Albert is organising a birthday party for his uncle soon.
Explanation of the title
Although the birthday party is for Uncle Albert, it is also Albert's birthday.
In Pittsburgh, Judge Hammersley runs into Albert, who says it is soon to be his uncle's birthday; the judge says he should come round to his house before, so he can give him some alcohol. Back home, he tells his daughter he has run into him; she goes off to a ball. Meanwhile the two Alberts are playing classical music and reading decadent literature.
In an analepsis, the reader gets an account of Uncle Albert when he was working as a throat doctor in Allegheny. He once came upon a singer whom he wanted to bring to New York City, since he believed her to be very talented. However, after graduation, she eloped to Chicago, but eventually came back and was fairly successful until she came down with a throat disease, which proved fatal.
Albert goes to Judge Hammersley's to get the alcohol. He is greeted by Margaret, and they talk about the time they spent in Rome when they were younger. Her father gives him two bottles of champagne. Later, Margaret comes to the birthday party and Albert tells her about the last time he saw their former music teacher, Rafael Joseffy, noting that he was sick. Finally, they toast to Lenore, the singer Uncle Albert had brought to success in New York.
- Judge Hammersley
- Albert Englehardt. He was named after his uncle 'because [I] was born on his twenty-fifth birthday'.
- Uncle Albert, Albert's uncle.
- Judge Merriman
- Margaret Parmenter, Judge Hammersley's daughter.
- Gus Englehardt, Albert's late father.
- Mrs Rudder, Uncle Albert's cleaning-lady.
- Marguerite Thiesinger, a soprano that Uncle Albert brings to fame in New York City.
- Elsa, Mrs's Rudder's granddaughter.
- Carl Abberbock, Elsa's husband.
- Rafael Joseffy, Albert's quondam music teacher.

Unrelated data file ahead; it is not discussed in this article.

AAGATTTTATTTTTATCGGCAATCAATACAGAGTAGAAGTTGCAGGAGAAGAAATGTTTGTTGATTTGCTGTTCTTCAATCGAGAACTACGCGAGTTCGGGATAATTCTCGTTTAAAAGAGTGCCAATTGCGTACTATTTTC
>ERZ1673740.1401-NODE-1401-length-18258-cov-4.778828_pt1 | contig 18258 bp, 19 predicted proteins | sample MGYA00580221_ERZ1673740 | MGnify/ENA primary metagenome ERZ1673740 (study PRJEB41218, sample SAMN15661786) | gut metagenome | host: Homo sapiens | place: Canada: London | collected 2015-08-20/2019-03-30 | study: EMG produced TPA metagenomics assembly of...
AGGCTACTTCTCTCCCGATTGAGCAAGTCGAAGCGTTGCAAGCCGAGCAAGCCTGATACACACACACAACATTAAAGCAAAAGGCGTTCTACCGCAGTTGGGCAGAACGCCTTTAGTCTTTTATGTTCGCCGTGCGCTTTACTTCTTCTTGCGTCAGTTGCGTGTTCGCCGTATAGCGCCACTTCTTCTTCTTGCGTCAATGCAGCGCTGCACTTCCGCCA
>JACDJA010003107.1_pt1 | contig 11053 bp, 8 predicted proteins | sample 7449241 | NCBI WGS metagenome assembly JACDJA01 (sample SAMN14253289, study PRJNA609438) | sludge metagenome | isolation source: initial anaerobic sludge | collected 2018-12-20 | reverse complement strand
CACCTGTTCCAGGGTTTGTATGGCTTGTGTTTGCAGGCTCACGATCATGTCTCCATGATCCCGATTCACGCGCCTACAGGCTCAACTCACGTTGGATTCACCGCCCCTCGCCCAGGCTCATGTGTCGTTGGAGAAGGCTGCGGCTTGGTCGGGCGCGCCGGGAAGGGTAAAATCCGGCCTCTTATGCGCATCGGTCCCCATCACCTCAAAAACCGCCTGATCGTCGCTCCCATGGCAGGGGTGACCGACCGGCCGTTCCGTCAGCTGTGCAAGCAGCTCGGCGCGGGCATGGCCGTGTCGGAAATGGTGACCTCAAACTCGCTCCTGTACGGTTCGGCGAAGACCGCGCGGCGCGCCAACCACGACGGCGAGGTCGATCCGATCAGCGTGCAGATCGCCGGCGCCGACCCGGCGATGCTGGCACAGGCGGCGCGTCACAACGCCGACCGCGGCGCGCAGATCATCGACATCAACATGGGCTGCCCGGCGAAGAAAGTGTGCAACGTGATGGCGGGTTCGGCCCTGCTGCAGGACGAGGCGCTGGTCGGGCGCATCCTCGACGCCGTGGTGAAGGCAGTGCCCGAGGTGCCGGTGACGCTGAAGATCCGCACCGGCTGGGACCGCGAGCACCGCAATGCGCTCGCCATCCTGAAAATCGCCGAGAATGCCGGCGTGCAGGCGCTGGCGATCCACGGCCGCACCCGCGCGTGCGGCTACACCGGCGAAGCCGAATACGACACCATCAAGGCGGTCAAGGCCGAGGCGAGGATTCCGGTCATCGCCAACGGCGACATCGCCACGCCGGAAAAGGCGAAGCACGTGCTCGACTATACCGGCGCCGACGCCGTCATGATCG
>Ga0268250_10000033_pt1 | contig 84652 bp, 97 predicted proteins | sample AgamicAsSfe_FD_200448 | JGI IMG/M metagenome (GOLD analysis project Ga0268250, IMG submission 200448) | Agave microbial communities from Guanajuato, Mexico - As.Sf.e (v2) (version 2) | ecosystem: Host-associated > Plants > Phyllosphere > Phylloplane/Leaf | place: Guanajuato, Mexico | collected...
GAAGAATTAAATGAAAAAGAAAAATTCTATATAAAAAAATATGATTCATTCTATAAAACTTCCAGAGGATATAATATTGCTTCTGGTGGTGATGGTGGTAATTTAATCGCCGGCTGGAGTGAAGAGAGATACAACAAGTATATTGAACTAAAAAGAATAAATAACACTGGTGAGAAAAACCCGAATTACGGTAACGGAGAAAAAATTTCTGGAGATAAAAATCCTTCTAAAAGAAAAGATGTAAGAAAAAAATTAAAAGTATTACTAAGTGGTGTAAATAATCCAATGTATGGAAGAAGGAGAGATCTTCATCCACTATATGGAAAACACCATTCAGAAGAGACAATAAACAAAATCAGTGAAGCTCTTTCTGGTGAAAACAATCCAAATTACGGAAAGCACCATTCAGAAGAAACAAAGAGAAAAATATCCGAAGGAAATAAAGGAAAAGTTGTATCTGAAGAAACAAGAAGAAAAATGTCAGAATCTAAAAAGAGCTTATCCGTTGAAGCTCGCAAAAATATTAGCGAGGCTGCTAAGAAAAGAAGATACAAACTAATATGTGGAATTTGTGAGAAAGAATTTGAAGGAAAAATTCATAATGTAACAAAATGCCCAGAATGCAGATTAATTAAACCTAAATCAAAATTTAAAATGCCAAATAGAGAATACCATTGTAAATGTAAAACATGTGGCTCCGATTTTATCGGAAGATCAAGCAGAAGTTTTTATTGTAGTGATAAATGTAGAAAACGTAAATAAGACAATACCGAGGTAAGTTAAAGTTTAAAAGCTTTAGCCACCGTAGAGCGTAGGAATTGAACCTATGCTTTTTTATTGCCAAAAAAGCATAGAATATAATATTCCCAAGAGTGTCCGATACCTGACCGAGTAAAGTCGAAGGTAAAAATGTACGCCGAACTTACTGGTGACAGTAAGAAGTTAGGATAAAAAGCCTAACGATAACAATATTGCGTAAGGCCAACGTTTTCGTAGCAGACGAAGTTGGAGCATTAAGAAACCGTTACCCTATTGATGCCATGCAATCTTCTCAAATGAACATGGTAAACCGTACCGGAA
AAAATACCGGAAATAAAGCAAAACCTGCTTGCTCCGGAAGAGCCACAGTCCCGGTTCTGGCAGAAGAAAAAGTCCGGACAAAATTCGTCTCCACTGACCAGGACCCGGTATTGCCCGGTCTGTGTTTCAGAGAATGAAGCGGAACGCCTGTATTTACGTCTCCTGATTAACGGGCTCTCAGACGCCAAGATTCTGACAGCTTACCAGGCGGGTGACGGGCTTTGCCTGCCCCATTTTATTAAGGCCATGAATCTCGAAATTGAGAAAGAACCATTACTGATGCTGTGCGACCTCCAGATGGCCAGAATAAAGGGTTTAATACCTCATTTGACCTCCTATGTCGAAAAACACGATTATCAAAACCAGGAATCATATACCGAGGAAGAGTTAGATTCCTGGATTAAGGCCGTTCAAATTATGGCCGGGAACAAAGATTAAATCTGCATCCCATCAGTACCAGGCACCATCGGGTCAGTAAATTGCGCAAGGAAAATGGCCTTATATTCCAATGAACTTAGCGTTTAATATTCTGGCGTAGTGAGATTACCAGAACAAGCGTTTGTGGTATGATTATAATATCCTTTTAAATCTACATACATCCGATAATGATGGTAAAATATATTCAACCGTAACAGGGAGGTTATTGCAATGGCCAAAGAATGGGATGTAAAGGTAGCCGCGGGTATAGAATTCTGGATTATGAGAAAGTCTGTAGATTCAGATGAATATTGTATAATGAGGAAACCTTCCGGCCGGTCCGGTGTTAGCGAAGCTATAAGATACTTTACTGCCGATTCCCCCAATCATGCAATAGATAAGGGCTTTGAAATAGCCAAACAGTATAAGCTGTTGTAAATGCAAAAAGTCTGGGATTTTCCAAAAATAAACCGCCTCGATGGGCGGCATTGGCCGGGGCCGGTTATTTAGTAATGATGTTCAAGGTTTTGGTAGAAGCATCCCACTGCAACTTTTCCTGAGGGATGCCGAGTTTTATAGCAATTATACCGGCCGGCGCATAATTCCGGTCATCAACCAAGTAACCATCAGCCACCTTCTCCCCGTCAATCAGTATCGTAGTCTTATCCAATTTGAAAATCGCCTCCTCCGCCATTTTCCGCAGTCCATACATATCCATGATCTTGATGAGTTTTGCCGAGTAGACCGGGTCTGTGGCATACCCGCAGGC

- Mrs Sterrett
Allusions to actual history
- Albert mentions Prohibition in the United States, under the Eighteenth Amendment to the United States Constitution.
- Uncle Albert's father is said to have been 'a gallant officer in the Civil War'.
- The First World War is mentioned as having divested the youth of all kinds of hope.
- Dictators Napoleon Bonaparte and Benito Mussolini are mentioned.
- Martin Luther is dismissed as 'a vulgarian of the first water'.
Allusions to other works
- Music is alluded to with Robert Schumann's Kreisleriana, Igor Stravinsky, Claude Debussy's Pelléas et Mélisande, Johann Sebastian Bach, Johannes Brahms, Wilhelm Gericke, Manuel Patricio Rodríguez García, Adelina Patti, Pauline García-Viardot, Emma Eames, and Geraldine Farrar. Jazz is also mentioned.
- The Decadent movement is mentioned, with direct references to the Yellow Book, Aubrey Beardsley, Ernest Dowson, Oscar Wilde.
- Other works of literature mentioned are Harriet Beecher Stowe's 1856 novel Dred: A Tale of the Great Dismal Swamp, Heinrich Heine, Friedrich Schiller.
- Painting is mentioned with Raphael. Cubism is also mentioned.
- Mephistopheles is also briefly alluded to.
- Uncle Valentine and Other Stories: Willa Cather's Uncollected Short Fiction, 1915-29, University of Nebraska Press; December 1973, page 63